Along with the announcement of the less patriotic versions of the EVO 4G and G2, HTC informed attendees of their London press event today that the Sense UI overlay would be receiving an update - in addition to new cloud services through

What kind of new goodies does the updated Sense have in store? We'll break down what we've got so far:

  • Completely new video/photo capture, edit, upload, and share system
  • New video/photo capture effects/distortions
  • Offline maps
  • Car app
  • Updated e-mail app
  • Probably a lot more updates to integrated Sense apps like Friend Stream
  • Presumably, back-end improvement for performance, bugs, etc.

Here are some pictures, courtesy of Engadget:

htc-new-sense10 htc-new-sense3  htc-new-sense5

And what's all this talk of and clouds? Remote services are something Android remains decidedly lacking in - though there are a number of apps available that provide robust options in that regard (see WaveSecure). HTC is hoping to capitalize on this void with, which will provide Sense-equipped phones with a number of remote services:

  • Remote locking and data wiping
  • Remote phone location (and ability to make your phone ring if you've misplaced it)
  • Remote call/text forwarding
  • Cloud backups of your contacts, messages, call history, customizations and "data" (what data remains unknown) is probably the best move HTC can make in regard to the Sense brand, which, along with other custom UI's, Google hopes to make obsolete with Android's next major release: Gingerbread. Sense is a love-hate relationship for many HTC device owners - in Android's early days, Sense provided a more usable interface, integrated social apps, and an overall "prettier" experience. Unfortunately, HTC hasn't done a lot to keep Sense on the cutting edge.

With Android 2.1 and 2.2, Google honed in on a lot of the gripes users had about the vanilla Android interface. In addition, since Sense's introduction, the Android Marketplace has seen the introduction of a huge number of well-designed apps for social networking, chat, and UI skins - some of Sense's most popular integrated features.

Google hasn't stood still on the app front, either - updates to Maps, Gmail, Places, Navigation, Talk, Search (plus Voice Search), and Google Voice have made the stock suite of Android apps the most polished and feature-rich members of their respective classes. Google's inclusion of Twitter and Facebook's official apps in the vanilla build of Android 2.2 was yet another decision indicating a desire to make the stock version of Android a more "complete" experience. Sense's "out of the box" advantage has quickly faded, and HTC is probably aware of this.

With competitors Samsung and Motorola sporting far more up-to-date UI overlays (though they are arguably much, much worse ones), buyers have gravitated towards increasingly manufacturer-branded Android devices. HTC certainly doesn't want to lose this battle - as the first company to introduce a piece of Android hardware and respective UI overlay, they have a distinct advantage in terms of customer feedback and development experience. The new cloud services are the fruition of this experience - HTC still knows how to find the "missing" pieces of Android that the average user does not want to take the time and hassle to fill in themselves.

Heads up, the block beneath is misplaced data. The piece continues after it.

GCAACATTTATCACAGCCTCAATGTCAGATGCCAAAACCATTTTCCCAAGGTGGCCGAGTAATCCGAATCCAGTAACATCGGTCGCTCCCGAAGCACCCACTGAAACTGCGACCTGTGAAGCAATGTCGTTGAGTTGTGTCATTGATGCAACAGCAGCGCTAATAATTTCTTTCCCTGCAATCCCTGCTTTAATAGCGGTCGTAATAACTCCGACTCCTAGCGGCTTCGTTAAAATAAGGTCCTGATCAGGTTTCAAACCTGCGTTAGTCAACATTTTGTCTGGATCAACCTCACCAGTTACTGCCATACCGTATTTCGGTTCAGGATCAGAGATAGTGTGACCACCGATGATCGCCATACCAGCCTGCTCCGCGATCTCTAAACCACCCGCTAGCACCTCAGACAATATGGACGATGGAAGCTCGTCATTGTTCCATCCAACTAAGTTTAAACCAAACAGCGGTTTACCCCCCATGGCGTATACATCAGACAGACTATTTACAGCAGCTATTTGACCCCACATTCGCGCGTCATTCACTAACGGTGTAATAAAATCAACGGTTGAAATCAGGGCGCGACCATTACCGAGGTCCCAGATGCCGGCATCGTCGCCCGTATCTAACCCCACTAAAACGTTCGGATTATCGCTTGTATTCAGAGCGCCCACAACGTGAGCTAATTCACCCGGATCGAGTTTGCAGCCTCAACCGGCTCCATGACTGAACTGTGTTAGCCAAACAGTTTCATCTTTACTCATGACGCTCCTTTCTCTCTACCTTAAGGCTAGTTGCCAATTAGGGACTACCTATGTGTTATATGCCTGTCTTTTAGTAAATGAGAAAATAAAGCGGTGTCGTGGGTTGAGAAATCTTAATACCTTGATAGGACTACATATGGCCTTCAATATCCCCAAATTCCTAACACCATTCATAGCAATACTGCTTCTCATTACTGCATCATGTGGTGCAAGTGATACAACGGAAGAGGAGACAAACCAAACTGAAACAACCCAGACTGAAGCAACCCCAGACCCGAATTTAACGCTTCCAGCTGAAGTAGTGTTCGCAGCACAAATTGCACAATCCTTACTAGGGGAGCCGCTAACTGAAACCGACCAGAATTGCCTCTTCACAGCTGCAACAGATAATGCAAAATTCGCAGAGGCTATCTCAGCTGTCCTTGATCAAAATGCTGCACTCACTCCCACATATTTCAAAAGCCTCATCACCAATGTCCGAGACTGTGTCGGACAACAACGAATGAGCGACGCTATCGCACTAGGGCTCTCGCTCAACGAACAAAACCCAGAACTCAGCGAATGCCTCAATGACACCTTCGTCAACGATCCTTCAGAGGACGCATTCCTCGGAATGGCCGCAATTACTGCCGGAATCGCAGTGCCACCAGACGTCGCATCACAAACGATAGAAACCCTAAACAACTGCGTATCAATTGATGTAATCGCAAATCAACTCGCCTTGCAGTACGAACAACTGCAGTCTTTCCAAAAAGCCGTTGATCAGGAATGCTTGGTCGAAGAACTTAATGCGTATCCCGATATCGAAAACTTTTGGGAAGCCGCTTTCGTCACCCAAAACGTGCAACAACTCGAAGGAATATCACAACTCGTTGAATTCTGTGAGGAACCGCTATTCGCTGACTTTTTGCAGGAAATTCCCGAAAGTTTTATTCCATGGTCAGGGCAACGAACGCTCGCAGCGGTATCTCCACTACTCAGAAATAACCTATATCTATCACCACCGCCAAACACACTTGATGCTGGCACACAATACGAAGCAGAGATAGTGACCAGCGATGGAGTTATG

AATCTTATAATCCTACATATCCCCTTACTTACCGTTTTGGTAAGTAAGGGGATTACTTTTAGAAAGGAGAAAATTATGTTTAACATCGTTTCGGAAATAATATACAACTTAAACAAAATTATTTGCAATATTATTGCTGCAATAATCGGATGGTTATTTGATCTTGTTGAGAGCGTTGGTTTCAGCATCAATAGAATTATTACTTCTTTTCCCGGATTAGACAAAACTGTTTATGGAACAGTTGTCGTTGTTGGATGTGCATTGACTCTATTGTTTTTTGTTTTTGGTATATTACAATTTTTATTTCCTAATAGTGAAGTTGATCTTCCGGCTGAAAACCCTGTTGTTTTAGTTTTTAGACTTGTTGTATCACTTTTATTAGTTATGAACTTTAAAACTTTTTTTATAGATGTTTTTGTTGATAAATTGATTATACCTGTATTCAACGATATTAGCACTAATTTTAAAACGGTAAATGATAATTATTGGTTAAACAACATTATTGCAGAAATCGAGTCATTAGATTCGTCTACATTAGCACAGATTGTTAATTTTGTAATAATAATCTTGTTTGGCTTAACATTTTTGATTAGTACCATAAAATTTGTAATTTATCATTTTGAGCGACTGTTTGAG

And that is who HTC is most concerned about - the average user. Sense has been a real consumer eye-catcher, and remains (in this writer's opinion) the most aesthetically pleasing UI overlay on any phone to date. But, as the average customer becomes more demanding of their smartphone, soft feature sets (like RIM's remote services and support and Apple's FaceTime) have started to gain traction as selling points. Whether cloud services are sexy enough to bring home bacon for HTC remains to be seen.

Excerpted HTC Press Release:

HTC Sense
The new HTC Sense experience offers a variety of enhancements that improve how people capture, create, share and access multimedia content. With a newly created camera experience, people can record HD videos or capture and edit images with a variety of fun camera effects. With HTC Locations, a new differentiated online mapping experience, people have instant, on-demand mapping without download delays or incurring mobile roaming charges.
HTC Sense also includes a new integrated online e-reading experience utilizing a new e-book store powered by Kobo™ and a new, mobile-optimized e-reader that includes the ability to highlight, annotate and quickly search for definitions or translate unfamiliar terms.
With the new service, people can simply manage their mobile phone experience from their HTC phone or personal computer. For example, people can easily locate a missing phone by triggering the handset to ring loudly, even if it is set to silent, or to flag its location on a map. If the phone's been lost or stolen, users can remotely lock the phone, forward calls and texts to another phone, send a message to the phone to arrange its return or even remotely wipe all personal data from it. makes it easy to setup a new HTC phone or access archived mobile content such as contacts, text messages and call history from a PC browser. People can also customize their phones with exclusive HTC content like wallpapers, HTC scenes, sounds or plug-ins.

Source: Engadget